Can You Turn the Broken Solar Lights Back On?

Recently, a reader asked for ideas on teaching about solar-powered lights. She wrote:

I would like to find an activity that utilizes the solar panels from garden solar lights. I know that I could probably find many broken solar lights and was wondering if anyone has any ideas? Electricity and solar panels are not my best areas. Thanks, Denise, 8th-grade science teacher.

Solar power is becoming increasingly popular as more people realize its environmental advantages. It produces no climate-changing gases and it is relatively cheap. A careful look around and you are likely to spot devices running on solar power, such as a highway alert signs or your neighbor’s landscape lights.

A study of solar panels or photovoltaic (PV) cells aligns well with the National Science Education Standards, which indicate middle-level students should acquire abilities of and understanding about scientific inquiry and technological design. The Physical Science standards suggest students gain knowledge of properties and changes in matter and transfer of energy.

The science of PV cells is more abstract than most middle school students are ready for, since it operates on principles of atomic particles’ properties and distribution. But the issue can be explored from the core concept of transfer of energy. That is, solar energy enters the “black box” of the PV cell and is converted into electric energy. Teachers can also set up a variety of circuits and allow students to “discover” which are most effective and hypothesize why. Lessons can be extended to discussions of the feasibility of solar-powered homes and factories and the pros and cons of converting from coal to solar energy. Those discussions would connect to the Science in Personal and Social Perspectives standards.

The following resources will provide teachers with background knowledge regarding PV cells. When teachers feel comfortable with the science, they can consider modifying the last resource, a comprehensive high school lab activity, for middle school use.

But, one more thing, Denise — If you have broken solar garden lights, you will most likely need to order the replacement parts from the manufacturer to get them to operate as needed.

Solar Landscape Lighting

http://www.buzzle.com/articles/solar-

How Do Photovoltaics Work?

http://science.nasa.gov/headlines/y2002/solarcells.htm

Spotlight on Photovoltaic Cells

http://www.teachersdomain.org/resource/psu06-e21.sci.photovoltaics/

Investigating Earth Systems – Energy Investigation 6: Solar Energy

http://www.agiweb.org/education/ies/energy/invest6.html

Lesson and Lab Activity with Photovoltaic Cells

http://www.ccmr.cornell.edu/education/modules/documents/PhotovoltaicCells.pdf


We Want Your Feedback
We want and need your ideas, suggestions, and observations. What would you like to know more about? What questions have your students asked? We invite you to share with us and other readers by posting your comments. Please check back often for our newest posts or download the RSS feed for this blog. Let us know what you think and tell us how we can serve you better. We appreciate your feedback on all of our Middle School Portal 2 publications. You can also email us at msp@msteacher.org. Post updated 11/21/2011.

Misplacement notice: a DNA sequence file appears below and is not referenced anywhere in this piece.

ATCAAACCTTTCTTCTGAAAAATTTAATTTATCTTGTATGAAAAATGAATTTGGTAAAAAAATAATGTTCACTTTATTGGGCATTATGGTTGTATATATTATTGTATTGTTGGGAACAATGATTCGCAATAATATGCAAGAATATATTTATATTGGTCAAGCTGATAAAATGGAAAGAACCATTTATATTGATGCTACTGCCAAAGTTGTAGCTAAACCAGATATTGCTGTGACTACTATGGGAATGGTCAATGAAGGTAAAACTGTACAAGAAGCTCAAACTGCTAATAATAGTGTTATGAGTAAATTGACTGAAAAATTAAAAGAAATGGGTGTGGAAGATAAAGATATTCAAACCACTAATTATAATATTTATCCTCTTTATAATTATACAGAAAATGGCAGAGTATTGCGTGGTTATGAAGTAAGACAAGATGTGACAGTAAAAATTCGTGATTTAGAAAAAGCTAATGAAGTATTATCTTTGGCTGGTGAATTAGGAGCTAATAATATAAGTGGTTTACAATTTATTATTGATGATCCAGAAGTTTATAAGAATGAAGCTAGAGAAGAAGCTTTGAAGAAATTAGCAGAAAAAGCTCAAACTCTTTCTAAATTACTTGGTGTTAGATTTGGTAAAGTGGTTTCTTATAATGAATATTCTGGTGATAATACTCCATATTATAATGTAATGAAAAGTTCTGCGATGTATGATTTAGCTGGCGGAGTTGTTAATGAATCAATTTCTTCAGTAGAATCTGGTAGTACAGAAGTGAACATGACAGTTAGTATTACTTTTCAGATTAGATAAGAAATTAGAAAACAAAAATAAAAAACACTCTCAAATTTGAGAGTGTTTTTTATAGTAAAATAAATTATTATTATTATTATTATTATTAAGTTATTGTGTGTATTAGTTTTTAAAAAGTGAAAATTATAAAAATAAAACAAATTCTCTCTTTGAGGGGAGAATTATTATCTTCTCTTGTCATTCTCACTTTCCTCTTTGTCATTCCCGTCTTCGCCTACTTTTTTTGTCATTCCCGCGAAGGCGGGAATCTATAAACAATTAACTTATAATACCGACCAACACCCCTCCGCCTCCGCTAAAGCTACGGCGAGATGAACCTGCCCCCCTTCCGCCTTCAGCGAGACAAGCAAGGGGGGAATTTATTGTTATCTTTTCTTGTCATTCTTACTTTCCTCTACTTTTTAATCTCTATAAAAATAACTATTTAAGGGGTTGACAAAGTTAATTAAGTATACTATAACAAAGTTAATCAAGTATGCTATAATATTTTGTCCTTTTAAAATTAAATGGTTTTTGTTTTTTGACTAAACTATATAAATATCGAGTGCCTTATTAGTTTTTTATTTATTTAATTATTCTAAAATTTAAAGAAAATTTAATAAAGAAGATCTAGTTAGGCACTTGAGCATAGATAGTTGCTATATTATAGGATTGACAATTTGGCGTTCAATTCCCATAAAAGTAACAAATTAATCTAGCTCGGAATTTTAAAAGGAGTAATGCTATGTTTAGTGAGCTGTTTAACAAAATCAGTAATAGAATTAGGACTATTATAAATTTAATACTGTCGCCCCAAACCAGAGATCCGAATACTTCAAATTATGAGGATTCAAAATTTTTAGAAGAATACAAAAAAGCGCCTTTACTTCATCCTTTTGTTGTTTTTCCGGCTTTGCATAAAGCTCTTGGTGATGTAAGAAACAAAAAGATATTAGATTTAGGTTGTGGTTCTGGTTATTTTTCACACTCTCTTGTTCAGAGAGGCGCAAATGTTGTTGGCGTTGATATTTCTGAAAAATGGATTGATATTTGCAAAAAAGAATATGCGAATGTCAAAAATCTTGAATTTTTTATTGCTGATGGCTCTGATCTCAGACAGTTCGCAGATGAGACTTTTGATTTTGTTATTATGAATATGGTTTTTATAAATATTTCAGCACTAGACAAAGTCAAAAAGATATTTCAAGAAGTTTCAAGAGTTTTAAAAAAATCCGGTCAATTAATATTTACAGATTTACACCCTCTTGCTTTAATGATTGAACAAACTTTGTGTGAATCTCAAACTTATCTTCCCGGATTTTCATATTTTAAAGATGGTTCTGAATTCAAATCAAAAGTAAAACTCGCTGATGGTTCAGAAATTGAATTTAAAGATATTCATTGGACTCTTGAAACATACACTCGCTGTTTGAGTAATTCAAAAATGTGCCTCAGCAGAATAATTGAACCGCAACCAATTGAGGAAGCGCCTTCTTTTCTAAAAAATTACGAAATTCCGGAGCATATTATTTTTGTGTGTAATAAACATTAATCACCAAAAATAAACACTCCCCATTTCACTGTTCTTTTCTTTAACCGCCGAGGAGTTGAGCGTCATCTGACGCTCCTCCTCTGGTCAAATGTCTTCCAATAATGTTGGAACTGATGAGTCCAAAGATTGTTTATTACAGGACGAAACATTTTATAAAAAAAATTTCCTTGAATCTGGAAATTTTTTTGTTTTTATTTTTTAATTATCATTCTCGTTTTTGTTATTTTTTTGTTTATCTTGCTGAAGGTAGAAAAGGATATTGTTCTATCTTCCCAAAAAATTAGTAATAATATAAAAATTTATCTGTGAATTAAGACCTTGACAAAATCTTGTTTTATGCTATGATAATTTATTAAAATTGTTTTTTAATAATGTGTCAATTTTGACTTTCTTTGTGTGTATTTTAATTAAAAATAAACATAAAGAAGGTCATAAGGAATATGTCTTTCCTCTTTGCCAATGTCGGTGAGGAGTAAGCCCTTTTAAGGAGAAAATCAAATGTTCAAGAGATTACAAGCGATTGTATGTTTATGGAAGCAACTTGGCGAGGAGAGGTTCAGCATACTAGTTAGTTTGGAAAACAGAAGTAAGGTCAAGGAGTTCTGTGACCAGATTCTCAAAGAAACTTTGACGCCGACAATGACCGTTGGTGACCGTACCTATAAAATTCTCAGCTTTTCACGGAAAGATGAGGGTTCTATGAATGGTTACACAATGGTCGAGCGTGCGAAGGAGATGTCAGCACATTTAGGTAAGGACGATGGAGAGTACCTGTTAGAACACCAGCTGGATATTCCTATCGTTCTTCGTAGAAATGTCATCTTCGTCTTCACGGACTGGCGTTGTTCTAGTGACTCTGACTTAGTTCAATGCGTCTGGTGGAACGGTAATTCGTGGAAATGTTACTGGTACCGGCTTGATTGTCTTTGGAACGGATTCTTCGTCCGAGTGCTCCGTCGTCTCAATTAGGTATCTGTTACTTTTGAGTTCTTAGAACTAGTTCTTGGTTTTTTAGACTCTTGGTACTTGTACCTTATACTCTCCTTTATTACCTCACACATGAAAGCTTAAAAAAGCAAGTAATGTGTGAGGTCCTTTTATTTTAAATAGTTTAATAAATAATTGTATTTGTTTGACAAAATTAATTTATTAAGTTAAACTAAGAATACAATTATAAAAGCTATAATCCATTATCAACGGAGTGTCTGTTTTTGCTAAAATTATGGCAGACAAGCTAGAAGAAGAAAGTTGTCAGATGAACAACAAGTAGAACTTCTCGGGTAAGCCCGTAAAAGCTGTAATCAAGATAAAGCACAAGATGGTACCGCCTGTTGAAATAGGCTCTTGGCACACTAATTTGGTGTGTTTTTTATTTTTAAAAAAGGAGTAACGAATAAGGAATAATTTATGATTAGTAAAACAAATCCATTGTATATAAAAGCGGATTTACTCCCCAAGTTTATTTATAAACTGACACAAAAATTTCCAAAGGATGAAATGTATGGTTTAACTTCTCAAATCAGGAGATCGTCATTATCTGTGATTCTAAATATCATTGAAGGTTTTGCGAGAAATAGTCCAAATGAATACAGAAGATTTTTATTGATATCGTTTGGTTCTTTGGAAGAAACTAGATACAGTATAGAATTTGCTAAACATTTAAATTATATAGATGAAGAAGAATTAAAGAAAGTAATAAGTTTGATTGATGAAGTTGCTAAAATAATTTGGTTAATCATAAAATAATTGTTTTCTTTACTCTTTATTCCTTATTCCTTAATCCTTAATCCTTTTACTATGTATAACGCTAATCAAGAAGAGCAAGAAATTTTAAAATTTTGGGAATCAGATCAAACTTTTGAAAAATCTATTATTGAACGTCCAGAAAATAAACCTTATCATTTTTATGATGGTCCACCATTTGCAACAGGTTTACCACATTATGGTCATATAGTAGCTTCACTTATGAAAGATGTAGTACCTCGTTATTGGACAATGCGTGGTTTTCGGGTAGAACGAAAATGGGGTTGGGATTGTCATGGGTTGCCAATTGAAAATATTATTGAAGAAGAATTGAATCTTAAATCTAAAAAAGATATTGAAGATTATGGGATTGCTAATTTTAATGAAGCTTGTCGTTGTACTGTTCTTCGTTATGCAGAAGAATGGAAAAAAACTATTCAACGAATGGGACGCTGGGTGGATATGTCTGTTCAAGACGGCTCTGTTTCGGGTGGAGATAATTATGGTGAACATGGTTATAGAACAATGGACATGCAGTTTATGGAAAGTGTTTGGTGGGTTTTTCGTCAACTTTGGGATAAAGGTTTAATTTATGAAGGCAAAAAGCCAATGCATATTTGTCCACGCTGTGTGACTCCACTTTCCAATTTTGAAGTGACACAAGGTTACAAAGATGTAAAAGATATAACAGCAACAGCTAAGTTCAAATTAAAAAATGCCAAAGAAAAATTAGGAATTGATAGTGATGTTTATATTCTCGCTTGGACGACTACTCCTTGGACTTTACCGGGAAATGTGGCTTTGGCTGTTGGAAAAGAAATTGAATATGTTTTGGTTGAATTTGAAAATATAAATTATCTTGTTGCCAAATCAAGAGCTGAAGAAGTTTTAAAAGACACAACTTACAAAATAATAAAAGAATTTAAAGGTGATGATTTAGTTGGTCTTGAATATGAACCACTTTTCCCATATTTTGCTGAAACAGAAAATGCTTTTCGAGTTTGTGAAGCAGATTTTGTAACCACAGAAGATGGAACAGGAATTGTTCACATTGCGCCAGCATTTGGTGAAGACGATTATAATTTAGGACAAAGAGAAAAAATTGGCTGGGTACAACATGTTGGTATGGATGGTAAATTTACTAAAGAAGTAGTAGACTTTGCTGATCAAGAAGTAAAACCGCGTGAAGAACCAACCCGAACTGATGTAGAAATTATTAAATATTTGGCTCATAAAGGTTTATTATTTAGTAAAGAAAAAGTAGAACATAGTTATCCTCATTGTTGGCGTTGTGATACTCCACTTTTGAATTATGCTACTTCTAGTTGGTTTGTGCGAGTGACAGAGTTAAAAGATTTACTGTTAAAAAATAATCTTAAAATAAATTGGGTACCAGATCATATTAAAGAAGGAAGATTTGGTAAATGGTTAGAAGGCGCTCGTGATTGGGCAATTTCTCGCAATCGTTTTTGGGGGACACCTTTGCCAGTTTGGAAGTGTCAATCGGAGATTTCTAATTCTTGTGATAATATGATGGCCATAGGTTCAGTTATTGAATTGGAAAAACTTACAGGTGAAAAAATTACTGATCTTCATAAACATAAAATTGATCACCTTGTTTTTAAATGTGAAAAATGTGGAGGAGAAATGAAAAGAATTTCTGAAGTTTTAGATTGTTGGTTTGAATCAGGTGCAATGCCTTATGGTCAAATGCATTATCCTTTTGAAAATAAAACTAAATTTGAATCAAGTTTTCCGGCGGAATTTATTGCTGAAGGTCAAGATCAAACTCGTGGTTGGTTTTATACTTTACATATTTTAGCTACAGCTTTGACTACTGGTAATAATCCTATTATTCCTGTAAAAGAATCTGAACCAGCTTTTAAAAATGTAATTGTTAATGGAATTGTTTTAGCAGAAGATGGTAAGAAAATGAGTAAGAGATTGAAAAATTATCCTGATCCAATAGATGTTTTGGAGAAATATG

Sunshine, Rainbows and the Electromagnetic Spectrum

Summer brings us many pleasures: a long break from school, vacations, lots of sunshine, and the occasional rainbow, all against a background of electromagnetic radiation! Despite the negative connotation “radiation” sometimes carries, it’s often more useful to us than harmful. Here are a few resources to enlighten you and your students.

Electromagnetic Spectrum
Students will enjoy the colorful illustrations accompanying the text, which vertically follow the spectrum from radio to gamma rays. Teachers will appreciate the link to related lesson plans that will reinforce the learning.

Electromagnetic Spectrum: Waves of Energy
In this lesson, students will (1) understand that the sun energy is transferred to Earth by electromagnetic waves, which are transverse waves, (2) understand that there are eight main types of electromagnetic waves, classified on the electromagnetic spectrum according to their wavelengths, and (3) understand how each of the types of electromagnetic radiation is used or found in our everyday lives. This would be a suitable activity for small groups.

Sources of Radiation
This interactive activity from the NOVA web site explores sources of radiation, both harmful and beneficial, natural and man-made.

Everyday Radiation
This video clip explains natural sources of radiation, including rocks and food.

Special Frisbees Detect Ultraviolet Light
This experiment helps students understand that ultraviolet (UV) radiation is present in natural outdoor light and that the intensity of the light varies with season and time of day. After completing this activity, students will be able to demonstrate that UV radiation can be blocked or filtered by various substances.

We Want Your Feedback
We want and need your ideas, suggestions, and observations. What would you like to know more about? What questions have your students asked? We invite you to share with us and other readers by posting your comments. Please check back often for our newest posts or download the RSS feed for this blog. Let us know what you think and tell us how we can serve you better. We appreciate your feedback on all of our Middle School Portal 2 publications. You can also email us at msp@msteacher.org. Post updated 4/03/2012.